At present, only 30,000 jewellers out of the nearly 300,000 jewellers in the country are BIS (Bureau of Indian Standards) certified and are selling hallmark gold.
The government had extended the deadline for mandatory hallmarking to June 1, 2020, from January 15, 2021, in view of the Covid-19 pandemic.
“We have requested the government for extension of the deadline till January 2022 as we have lost three months in lockdown and now it may require at least nine months for the market to revive,” said IBJA national secretary Surendra Mehta.
He also said that after the introduction of the Consumer Protection Act, the government needs to relook at the entire Hallmarking Act.
“We feel the Consumer Protection Act is much wider in scope and covers all aspects of sales and services while the Hallmarking Act caters to a limited area. Further, there are different penal provisions in the Consumer Protection Act and the Hallmarking Act. Such different penal provisions in two different Acts may lead to delays in consumers getting justice,” said Mehta.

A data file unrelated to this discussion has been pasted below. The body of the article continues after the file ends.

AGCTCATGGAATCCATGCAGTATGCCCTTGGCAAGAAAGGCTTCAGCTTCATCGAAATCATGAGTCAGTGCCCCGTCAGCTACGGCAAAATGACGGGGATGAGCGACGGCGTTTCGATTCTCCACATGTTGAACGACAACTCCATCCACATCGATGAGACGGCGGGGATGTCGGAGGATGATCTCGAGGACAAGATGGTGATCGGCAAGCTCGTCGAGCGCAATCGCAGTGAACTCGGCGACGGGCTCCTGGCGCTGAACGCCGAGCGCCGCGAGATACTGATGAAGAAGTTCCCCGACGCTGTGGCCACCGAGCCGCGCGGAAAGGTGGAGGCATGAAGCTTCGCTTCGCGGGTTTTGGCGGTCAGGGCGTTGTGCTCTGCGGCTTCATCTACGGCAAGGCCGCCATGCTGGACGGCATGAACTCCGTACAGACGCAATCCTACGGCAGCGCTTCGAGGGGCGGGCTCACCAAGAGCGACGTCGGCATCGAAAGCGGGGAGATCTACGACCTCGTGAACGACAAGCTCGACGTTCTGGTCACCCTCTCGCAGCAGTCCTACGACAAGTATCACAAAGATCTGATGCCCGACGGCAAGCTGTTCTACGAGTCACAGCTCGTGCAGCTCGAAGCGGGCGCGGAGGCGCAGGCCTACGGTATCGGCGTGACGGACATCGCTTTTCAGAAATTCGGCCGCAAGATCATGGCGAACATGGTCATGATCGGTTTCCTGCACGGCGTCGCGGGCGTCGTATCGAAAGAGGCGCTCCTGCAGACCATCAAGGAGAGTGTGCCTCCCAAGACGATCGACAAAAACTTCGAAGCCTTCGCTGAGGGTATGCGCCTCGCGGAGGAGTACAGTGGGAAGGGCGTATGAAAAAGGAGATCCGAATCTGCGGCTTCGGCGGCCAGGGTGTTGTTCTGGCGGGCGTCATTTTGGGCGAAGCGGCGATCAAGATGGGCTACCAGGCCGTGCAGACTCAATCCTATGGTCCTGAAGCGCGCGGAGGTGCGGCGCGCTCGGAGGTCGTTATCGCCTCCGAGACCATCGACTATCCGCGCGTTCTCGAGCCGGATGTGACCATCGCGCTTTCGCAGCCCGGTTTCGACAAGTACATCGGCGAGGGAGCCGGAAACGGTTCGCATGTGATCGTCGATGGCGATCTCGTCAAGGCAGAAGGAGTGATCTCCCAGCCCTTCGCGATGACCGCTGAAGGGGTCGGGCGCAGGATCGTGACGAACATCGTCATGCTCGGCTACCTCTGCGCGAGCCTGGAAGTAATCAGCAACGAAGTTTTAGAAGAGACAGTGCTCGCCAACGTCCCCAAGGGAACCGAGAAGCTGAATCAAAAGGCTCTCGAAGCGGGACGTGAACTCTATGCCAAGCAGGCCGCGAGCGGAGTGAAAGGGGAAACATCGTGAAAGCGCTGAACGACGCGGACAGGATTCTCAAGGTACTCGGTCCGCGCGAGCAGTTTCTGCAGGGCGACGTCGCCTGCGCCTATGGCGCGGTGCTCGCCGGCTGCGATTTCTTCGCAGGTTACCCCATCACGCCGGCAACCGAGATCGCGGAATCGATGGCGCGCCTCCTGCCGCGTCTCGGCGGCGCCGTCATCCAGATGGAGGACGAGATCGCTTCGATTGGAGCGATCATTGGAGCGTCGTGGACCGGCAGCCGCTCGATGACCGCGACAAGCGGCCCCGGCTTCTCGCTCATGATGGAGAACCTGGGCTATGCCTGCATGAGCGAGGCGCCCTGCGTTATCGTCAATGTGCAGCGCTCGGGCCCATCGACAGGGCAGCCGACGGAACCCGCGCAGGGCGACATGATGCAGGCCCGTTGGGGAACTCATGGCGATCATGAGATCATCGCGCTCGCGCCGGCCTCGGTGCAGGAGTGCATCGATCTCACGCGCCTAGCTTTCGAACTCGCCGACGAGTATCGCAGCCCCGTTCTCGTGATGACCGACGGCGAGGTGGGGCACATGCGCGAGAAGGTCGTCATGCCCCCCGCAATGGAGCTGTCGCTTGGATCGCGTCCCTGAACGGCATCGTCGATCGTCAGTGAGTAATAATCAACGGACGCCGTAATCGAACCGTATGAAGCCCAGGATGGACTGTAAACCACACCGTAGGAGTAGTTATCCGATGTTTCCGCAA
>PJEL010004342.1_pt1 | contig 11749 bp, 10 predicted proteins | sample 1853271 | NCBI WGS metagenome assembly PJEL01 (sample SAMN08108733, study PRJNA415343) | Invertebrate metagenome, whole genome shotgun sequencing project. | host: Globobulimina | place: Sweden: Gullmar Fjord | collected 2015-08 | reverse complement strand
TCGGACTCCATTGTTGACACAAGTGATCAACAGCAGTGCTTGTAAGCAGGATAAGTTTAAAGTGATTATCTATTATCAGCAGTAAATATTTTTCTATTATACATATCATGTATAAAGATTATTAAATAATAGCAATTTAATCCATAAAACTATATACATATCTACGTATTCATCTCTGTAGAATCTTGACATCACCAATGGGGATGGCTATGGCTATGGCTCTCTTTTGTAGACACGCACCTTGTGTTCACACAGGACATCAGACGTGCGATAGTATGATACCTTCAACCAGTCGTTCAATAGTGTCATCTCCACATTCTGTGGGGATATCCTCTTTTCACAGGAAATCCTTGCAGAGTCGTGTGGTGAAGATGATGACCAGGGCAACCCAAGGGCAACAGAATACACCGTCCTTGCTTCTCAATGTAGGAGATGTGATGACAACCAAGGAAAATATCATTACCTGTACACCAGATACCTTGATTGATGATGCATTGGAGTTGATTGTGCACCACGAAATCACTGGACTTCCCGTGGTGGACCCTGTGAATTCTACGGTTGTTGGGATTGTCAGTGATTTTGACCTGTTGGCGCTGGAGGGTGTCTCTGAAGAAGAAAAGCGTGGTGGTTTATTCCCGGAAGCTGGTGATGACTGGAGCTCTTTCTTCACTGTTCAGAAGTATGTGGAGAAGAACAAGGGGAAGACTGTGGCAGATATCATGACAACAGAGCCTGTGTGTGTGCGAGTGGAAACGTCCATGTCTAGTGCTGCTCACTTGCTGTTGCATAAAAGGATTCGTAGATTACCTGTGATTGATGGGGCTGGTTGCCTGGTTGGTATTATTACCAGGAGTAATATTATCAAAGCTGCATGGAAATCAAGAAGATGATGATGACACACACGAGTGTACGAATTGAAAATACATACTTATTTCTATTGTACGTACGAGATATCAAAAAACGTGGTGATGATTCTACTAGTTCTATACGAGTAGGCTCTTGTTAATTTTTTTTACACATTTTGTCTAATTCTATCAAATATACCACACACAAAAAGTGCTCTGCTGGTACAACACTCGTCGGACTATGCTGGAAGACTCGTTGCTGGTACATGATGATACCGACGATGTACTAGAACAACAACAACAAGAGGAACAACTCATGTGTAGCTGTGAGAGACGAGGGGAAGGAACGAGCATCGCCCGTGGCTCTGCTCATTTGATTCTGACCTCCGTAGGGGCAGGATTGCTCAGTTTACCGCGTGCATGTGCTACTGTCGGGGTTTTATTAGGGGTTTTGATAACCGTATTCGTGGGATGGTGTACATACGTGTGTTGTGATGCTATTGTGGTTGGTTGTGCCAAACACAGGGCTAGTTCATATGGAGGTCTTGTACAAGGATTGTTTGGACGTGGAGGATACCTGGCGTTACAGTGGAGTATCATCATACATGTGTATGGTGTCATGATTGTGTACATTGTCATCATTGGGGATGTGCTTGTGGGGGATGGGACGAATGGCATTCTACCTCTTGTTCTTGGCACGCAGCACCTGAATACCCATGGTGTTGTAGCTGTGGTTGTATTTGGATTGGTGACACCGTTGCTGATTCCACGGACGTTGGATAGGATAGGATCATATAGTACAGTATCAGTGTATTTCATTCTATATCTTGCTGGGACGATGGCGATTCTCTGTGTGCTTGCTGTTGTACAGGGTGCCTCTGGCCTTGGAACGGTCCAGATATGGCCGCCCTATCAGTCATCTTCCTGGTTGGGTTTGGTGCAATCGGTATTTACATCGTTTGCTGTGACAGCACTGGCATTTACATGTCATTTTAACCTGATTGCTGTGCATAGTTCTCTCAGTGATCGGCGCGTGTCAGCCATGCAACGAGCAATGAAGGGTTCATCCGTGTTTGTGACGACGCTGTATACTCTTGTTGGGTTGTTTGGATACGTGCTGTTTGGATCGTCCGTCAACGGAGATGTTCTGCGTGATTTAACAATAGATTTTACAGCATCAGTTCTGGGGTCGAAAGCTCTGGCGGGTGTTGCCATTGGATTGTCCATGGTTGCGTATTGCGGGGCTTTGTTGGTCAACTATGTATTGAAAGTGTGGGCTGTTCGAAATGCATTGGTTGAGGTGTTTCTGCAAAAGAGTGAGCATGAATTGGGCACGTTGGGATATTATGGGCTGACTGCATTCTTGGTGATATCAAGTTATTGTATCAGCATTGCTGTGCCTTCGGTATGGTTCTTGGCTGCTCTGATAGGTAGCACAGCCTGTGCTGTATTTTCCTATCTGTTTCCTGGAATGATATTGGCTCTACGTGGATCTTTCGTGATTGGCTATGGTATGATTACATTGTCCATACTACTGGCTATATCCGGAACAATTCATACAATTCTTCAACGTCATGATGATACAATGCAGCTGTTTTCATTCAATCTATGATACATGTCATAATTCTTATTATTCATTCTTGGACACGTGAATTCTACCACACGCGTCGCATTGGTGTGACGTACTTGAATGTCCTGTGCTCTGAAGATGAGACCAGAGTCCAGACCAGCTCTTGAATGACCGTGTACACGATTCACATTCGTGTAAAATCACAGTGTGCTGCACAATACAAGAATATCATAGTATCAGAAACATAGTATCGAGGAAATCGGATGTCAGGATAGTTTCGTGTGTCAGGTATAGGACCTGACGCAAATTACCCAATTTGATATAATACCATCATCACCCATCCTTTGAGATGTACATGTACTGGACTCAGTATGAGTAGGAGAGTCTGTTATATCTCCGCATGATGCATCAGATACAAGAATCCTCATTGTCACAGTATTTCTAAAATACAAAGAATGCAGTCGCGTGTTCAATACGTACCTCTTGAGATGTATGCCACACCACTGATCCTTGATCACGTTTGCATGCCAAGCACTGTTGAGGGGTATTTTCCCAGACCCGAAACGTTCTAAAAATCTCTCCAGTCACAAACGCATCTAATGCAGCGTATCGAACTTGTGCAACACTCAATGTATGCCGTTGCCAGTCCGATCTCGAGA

Jewellers said there are hardly any sales of gold jewellery these days owing to the surge in gold prices to about Rs 50,000 per 10 grams and the economic uncertainty prevailing in the market. Unless jewellers are able to sell their products, they cannot replace their stock with hallmark gold, they said.
Anantha Padmnabhan, chairman of the All India Gem & Jewellery Domestic Council, said that by September 2021, jewellers will be able to replace 70% of their stocks with hallmarked gold. “We will need another three to four months to completely replace the stock with hallmarked gold. So the deadline should be extended to January 1, 2022. “Small jewellers will suffer if the deadline is June 1, 2021,” he said.
However, Uday Shinde, president of Indian Association of Hallmarking Centres, said: “We were expecting that at least 100,000 jewellers will opt for mandatory hallmarking by October this year. But the pandemic has delayed the process. However, I feel that the process should not be delayed beyond June 1, 2021. If the date has to be deferred further, then jewellers should disclose to the government their stock, both hallmarked and non-hallmarked.”